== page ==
Under the banner “Love of Freedom, Freedom to Love”, the 2009 World Outgames in Copenhagen will be a celebration of the global GLBT community with flair, frill and festivity – focusing on sport, culture and human rights.
The Games will cater for 38 sport disciplines at the event, ranging from tennis and swimming to the more obscure like roller racing and the popular winter sport, curling.
While the Melbourne Outgames concentrate upon the Asia-Pacific, the Outgames in Copenhagen have global focus, having the majority of their participants from Europe, North America as well as Australia.
As well as the official competition, event coordinators have organised workshops for region-specific sports such as open water and pétanque to be taught to unfamiliar cultures.
“We are hoping that in exchanging sports, groups will exchange ideas and issues facing their respective communities. It’s all about coming together and learning from one another,” World Outgames Sports Director Tommy Kristoffersen told SSO.
“In my experience, when people meet, something happens … new networks form and people from around the world inspire each other.
“Contestants can register individually, but also in teams with participants from other countries. Sport brings with it an incomparable camaraderie … the perfect vehicle for global change.”
The event is not limited to sport-related activity. Art, dance, design, fashion, film, literature, music, theatre and other performing arts events will also be sprawled all over the culturally enriched city with contributions of registered artists from all over the world.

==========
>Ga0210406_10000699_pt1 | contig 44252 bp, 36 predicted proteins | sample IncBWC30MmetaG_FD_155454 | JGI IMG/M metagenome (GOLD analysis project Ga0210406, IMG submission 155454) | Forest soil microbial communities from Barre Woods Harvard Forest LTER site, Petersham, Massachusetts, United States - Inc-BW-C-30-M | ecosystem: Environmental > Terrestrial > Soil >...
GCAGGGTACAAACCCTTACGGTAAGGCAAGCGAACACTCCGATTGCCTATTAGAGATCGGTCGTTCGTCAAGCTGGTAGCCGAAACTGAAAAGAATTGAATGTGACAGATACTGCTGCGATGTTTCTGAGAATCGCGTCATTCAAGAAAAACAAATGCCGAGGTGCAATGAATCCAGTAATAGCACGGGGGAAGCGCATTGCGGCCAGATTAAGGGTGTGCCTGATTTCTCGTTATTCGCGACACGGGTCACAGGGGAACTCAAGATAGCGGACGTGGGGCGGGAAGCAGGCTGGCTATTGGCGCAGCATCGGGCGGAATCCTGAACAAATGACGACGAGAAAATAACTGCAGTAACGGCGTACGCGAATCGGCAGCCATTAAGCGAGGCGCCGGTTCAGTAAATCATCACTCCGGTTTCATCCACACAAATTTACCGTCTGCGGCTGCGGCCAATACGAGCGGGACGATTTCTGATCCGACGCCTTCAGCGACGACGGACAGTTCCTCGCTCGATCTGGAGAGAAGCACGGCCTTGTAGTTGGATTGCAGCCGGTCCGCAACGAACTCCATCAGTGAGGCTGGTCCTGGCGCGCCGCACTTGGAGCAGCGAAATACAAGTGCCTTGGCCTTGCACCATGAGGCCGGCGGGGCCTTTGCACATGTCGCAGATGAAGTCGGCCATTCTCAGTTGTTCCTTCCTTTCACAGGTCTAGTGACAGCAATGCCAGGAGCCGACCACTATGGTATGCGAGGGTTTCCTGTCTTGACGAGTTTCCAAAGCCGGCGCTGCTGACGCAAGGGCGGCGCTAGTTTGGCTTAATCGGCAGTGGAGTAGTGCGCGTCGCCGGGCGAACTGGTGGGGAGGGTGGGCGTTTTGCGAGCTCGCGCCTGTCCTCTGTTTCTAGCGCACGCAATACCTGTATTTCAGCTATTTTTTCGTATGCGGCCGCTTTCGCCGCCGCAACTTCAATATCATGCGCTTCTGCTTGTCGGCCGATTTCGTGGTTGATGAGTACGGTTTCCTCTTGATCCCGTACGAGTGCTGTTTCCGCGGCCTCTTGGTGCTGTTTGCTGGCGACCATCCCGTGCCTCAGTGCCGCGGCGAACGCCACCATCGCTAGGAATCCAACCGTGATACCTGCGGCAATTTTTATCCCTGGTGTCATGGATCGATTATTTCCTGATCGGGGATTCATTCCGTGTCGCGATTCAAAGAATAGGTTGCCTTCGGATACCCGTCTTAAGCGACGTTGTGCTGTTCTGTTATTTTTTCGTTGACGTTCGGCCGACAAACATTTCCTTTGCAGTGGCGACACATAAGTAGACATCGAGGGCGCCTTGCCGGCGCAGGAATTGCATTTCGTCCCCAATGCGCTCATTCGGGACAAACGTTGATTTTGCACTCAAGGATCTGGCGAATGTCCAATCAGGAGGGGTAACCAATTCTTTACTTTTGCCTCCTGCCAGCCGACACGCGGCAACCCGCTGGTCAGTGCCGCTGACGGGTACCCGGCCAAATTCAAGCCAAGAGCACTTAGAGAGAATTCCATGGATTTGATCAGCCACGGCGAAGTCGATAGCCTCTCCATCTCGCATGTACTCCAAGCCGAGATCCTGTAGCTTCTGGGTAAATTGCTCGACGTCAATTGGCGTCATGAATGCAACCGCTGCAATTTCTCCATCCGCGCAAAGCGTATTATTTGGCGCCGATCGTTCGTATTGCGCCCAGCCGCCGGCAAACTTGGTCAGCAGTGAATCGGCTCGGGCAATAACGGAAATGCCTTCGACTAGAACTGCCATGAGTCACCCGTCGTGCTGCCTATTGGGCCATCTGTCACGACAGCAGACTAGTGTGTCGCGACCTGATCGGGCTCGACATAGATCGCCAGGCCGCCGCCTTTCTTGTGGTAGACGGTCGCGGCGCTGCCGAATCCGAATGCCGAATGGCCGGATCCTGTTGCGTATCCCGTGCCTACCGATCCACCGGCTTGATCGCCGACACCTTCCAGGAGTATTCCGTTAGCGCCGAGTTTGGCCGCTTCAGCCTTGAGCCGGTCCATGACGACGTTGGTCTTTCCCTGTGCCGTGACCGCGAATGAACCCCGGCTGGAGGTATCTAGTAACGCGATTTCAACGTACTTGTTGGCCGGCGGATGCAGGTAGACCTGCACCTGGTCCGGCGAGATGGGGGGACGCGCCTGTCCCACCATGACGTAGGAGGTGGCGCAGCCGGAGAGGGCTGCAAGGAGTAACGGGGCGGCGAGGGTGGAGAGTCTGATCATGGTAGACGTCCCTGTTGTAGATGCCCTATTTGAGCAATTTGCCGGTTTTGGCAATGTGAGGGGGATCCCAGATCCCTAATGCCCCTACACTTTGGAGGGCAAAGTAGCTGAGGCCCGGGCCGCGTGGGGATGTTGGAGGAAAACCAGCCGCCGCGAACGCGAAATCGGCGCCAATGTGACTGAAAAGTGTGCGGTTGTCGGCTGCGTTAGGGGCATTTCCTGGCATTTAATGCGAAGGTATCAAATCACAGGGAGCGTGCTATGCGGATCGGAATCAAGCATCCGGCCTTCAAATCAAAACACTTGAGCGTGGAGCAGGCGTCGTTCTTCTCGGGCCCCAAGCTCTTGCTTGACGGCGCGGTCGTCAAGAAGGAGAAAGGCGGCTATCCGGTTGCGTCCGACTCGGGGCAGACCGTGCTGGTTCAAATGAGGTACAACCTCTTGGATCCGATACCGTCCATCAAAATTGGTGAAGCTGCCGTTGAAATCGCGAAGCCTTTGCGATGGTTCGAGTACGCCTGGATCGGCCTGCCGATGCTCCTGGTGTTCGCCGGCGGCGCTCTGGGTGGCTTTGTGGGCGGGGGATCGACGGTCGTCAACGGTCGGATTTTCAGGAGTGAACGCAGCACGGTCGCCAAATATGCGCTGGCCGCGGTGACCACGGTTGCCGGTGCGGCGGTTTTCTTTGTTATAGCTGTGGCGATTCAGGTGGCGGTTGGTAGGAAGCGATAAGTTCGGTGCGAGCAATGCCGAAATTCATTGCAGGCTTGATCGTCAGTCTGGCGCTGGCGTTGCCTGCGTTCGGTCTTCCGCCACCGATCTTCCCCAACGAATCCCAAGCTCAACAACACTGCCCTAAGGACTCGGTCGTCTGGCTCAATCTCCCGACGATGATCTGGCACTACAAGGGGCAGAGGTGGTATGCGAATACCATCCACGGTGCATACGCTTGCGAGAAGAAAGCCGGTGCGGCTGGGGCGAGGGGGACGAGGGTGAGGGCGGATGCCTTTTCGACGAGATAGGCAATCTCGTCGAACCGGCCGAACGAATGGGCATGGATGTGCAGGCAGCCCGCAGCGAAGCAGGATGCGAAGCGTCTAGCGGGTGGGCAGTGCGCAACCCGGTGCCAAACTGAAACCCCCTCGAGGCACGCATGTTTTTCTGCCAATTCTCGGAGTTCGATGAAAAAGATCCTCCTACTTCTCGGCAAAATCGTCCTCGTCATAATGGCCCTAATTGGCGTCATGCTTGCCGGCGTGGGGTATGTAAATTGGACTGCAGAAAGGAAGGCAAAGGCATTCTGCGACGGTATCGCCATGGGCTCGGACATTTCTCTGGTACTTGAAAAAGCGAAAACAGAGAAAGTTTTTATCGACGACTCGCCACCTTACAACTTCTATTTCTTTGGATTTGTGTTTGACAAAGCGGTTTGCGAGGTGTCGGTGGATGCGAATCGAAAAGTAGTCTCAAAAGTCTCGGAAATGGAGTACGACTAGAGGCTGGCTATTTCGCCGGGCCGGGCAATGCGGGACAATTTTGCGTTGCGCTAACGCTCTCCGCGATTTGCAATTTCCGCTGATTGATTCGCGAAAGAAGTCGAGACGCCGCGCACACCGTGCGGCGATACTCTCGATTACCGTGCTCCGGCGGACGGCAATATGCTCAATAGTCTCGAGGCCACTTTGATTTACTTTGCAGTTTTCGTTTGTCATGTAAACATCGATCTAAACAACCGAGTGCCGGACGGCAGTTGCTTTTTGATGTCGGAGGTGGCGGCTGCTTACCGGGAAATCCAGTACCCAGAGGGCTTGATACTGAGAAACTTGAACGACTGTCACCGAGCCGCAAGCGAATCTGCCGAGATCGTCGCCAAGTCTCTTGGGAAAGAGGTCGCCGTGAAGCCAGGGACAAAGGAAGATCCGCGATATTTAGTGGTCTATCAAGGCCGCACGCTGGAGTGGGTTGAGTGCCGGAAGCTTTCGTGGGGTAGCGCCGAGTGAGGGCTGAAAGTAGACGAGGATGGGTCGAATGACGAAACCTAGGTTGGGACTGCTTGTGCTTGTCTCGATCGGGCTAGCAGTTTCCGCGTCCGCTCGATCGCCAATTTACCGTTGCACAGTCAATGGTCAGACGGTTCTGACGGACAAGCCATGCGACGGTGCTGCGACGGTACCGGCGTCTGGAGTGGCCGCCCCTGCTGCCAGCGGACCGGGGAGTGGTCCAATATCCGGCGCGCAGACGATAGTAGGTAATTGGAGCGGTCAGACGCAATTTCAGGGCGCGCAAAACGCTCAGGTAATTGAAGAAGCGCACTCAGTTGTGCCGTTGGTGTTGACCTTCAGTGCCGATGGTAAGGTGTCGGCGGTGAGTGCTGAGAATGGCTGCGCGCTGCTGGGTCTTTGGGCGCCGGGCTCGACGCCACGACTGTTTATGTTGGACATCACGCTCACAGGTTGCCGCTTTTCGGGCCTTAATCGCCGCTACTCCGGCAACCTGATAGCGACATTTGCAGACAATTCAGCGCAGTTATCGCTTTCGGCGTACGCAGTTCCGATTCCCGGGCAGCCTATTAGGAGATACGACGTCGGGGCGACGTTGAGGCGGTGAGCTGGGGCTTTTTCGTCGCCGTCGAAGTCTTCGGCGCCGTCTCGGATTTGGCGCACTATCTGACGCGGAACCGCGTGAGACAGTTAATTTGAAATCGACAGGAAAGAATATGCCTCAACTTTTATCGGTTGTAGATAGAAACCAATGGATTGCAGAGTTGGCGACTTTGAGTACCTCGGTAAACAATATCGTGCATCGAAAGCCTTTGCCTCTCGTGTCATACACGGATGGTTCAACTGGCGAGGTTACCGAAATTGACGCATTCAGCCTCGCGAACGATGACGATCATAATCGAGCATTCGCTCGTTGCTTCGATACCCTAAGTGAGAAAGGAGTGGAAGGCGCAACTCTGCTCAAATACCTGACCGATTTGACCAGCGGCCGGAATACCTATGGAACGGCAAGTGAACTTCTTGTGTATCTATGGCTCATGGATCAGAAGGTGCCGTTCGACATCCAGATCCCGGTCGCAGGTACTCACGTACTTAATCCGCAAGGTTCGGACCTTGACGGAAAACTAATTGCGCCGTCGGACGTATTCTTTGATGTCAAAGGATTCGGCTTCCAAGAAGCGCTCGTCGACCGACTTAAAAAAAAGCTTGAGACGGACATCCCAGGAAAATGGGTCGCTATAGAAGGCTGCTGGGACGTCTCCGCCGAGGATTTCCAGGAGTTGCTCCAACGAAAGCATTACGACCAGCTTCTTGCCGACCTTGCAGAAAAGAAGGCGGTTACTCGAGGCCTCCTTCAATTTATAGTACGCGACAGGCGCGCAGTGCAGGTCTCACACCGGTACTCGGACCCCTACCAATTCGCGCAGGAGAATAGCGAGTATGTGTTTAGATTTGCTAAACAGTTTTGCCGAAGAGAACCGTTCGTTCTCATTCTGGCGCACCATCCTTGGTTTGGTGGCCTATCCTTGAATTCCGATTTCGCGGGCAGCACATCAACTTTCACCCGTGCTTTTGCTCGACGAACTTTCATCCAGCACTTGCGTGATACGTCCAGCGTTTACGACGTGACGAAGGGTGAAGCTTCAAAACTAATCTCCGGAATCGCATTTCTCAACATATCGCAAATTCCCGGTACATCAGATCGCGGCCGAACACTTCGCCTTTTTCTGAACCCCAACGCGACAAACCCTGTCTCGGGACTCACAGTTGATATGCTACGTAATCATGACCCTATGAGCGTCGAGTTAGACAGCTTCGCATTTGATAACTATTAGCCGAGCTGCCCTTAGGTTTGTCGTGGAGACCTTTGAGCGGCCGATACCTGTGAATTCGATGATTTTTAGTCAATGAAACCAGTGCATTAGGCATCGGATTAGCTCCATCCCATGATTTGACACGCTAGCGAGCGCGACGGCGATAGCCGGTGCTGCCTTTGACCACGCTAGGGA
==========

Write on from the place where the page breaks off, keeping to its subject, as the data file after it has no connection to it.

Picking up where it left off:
Project Out Cities, the cultural component of the event, will see cities from around the world exhibiting their art, education and entertainment to produce an atmosphere of diversity, tolerance, understanding and inclusion. Melbourne has accepted their invitation to represent the Asia-Pacific at this gathering.
The year 2009 marks the 40-year anniversary of the Stonewall Rebellion that saw the spontaneous protest against prejudice and brutality in New York City and the 20-year anniversary of the legal recognition of homosexual partnerships in Denmark – milestones in the community.
“It’s like the Olympics in 3-D, where sport is accompanied by two equally important dimensions: a wide-ranging cultural program and a carefully calculated human rights conference focusing on issues important to the GLBT community,” event director Uffe Elbaek said.
As a follow-up to the Montréal Declaration, a primary objective of the human rights conference in Copenhagen will be to gather and disseminate good practices and tools for promoting diversity and tolerance.
More than 1,000 delegates from around the world are expected to attend with strategic partners including Amnesty international, Institute for Human Rights and IBM. Preliminary topics and themes include homophobia in sports and business and the status of the gay liberation movement across the globe.
With a minimum of 6,500 athletes alone expected to compete in Copenhagen from at least 80 different nations world wide, all interested applicants must be diligent with registrations, flights, accommodation and all other arrangements.
“In Montréal registrations for sailing and swimming closed in less than 15 hours and will be even faster next year,” regional representatives told SSO.
For further details and newsletter visit www.copenhagen2009.org.